IT’S a proud day for West Somerset sci-fi fans – today marks the birthday of Minehead-born science fiction author, inventor and futurist Arthur Charles Clarke.

Best known for his famous novel 2001: A Space Odyssey, which went on to be adapted into an Oscar winning film directed by Stanley Kubrick.

AC Clarke was born in Minehead in 1917, later moving to a farm at Ballifants near Bishops Lydeard. He attended Richard Huish’s Grammar School in Taunton where he showed an early interest in science and space, building his first telescope when he was just 13. After serving in the RAF as a radar instructor, Clarke went on to become chairman of the British Interplanetary Society, and devised a system of geo-stationary satellites upon which all modern communication systems are now designed.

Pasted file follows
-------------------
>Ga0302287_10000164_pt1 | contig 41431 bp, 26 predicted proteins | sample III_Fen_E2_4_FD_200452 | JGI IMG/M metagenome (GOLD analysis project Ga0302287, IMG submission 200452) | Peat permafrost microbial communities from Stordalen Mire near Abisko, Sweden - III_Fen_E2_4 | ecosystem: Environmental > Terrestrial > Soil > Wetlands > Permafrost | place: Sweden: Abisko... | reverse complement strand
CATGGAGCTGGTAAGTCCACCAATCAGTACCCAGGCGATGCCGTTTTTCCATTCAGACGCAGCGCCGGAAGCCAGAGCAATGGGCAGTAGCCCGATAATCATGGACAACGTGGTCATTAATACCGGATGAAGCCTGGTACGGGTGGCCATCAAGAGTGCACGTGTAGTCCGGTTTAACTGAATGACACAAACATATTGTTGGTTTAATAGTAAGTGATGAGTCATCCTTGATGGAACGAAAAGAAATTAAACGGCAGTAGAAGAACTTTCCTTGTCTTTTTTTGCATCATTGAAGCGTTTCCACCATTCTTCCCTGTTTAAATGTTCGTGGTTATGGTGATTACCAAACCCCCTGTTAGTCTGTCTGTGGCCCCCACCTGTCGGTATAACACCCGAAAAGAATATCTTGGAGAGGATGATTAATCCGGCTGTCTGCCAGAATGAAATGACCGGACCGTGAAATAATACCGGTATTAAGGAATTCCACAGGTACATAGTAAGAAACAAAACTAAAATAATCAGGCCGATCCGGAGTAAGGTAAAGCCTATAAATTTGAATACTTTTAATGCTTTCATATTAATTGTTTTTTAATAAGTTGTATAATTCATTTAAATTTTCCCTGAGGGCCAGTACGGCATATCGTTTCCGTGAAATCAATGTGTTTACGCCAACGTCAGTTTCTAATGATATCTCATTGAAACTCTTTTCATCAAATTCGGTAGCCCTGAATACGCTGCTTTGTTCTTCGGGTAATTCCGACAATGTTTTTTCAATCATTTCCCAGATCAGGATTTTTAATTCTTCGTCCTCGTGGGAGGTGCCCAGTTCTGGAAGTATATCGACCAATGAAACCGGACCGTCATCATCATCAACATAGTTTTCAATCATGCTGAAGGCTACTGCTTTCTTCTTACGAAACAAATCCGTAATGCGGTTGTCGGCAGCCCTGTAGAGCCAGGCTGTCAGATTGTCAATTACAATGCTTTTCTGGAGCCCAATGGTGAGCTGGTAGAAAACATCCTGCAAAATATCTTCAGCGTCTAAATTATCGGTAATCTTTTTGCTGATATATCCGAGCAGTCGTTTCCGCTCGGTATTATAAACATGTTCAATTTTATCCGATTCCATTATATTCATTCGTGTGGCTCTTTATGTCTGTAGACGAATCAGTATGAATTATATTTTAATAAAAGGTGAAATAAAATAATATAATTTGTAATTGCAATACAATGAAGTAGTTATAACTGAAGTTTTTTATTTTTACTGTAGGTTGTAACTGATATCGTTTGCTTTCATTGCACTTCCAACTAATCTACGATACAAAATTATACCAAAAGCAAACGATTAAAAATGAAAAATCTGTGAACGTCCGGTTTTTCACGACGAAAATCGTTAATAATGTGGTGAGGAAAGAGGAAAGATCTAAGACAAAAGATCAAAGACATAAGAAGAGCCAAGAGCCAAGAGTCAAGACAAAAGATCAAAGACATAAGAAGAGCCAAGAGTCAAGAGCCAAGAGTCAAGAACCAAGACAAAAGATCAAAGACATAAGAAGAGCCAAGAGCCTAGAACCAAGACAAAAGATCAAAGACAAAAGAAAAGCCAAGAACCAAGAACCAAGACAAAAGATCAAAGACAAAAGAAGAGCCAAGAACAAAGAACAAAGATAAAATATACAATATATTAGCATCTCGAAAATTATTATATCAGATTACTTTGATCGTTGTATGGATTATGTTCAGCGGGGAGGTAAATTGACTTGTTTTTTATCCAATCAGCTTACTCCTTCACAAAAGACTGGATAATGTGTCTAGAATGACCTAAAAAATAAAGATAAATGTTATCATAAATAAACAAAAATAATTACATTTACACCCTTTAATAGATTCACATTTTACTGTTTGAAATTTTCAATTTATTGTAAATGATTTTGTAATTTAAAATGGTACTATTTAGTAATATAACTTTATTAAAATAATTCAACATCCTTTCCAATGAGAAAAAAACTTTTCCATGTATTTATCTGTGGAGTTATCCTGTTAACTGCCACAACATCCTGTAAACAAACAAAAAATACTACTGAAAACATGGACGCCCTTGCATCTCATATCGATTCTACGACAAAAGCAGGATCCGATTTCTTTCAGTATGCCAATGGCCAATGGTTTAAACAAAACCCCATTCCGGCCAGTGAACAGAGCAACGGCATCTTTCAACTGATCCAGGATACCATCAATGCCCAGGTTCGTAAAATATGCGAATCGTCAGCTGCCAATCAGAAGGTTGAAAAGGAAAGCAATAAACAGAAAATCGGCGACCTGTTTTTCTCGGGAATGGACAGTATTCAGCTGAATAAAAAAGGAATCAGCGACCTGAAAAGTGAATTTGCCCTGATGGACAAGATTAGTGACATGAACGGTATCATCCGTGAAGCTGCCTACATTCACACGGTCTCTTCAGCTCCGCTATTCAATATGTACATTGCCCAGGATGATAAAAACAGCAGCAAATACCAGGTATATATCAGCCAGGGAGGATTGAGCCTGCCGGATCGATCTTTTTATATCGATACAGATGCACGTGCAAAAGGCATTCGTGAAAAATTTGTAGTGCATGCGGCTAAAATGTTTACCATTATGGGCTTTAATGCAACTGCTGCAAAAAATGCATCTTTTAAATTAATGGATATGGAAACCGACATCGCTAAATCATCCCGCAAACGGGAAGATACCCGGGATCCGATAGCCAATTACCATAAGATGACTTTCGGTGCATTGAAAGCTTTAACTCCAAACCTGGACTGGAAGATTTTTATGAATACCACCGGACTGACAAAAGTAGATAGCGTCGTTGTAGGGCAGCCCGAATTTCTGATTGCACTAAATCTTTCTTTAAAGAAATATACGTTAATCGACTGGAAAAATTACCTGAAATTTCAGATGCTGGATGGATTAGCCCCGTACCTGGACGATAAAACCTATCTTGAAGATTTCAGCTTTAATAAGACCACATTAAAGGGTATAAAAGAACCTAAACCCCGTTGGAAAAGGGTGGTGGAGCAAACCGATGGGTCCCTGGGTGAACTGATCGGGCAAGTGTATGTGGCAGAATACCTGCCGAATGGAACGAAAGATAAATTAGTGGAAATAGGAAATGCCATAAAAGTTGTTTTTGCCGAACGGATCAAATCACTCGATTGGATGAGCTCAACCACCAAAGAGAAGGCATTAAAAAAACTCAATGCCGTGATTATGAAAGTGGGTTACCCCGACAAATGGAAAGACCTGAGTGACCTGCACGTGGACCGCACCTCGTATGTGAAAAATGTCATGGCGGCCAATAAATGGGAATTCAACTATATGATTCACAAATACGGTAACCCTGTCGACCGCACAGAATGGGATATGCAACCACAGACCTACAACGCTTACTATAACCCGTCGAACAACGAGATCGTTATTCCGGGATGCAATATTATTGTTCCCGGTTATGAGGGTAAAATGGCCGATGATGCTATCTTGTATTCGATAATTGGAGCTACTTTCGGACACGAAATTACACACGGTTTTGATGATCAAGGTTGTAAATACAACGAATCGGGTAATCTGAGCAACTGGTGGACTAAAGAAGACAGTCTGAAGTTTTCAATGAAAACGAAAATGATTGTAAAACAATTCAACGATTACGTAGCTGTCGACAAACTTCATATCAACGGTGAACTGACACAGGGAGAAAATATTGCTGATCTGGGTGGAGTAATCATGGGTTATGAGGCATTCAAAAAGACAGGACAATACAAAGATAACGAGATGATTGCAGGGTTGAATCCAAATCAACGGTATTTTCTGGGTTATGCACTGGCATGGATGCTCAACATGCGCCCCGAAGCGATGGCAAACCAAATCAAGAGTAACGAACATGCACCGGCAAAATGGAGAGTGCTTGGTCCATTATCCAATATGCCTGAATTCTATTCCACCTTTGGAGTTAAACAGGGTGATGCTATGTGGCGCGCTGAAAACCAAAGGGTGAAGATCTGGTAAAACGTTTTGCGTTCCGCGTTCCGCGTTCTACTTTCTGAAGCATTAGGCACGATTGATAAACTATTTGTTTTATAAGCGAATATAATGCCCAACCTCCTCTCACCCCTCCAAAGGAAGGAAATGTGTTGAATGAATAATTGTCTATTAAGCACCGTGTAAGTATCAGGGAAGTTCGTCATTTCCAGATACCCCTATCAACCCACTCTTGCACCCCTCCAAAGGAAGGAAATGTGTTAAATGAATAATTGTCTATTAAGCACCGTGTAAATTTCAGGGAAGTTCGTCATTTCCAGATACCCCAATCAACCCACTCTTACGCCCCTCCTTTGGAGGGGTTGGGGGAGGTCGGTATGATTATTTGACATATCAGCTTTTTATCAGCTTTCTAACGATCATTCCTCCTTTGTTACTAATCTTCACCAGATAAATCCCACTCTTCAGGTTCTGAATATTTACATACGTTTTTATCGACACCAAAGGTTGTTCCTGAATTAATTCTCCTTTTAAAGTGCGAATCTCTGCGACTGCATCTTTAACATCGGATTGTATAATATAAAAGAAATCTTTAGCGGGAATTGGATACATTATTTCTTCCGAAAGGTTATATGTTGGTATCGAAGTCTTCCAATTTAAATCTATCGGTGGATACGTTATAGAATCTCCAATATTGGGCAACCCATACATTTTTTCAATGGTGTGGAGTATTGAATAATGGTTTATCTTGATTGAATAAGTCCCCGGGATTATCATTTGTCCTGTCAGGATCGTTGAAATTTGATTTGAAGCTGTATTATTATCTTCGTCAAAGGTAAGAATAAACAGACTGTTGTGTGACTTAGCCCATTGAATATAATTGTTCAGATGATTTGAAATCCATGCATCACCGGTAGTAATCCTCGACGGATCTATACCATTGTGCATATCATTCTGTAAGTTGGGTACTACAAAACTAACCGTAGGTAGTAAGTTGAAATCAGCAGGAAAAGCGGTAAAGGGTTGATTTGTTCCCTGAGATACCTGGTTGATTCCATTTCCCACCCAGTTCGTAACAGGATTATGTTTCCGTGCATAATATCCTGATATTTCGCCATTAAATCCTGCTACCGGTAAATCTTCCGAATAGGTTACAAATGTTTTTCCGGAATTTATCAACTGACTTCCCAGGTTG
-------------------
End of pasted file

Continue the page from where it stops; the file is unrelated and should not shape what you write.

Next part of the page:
Clarke emigrated to Sri Lanka in 1956 to pursue his interest in scuba diving, but was always proud of his Somerset roots, returning in 1992 on his 75th birthday when he was made the first Freeman of Minehead.

During his time he wrote dozens of books including works including non-fiction works about rocketry and space flight and a host of science fiction novels including Prelude to Space and The Fountains of Paradise.

He died on March 19, 2008, aged 90 and would have been 93 if he were alive today.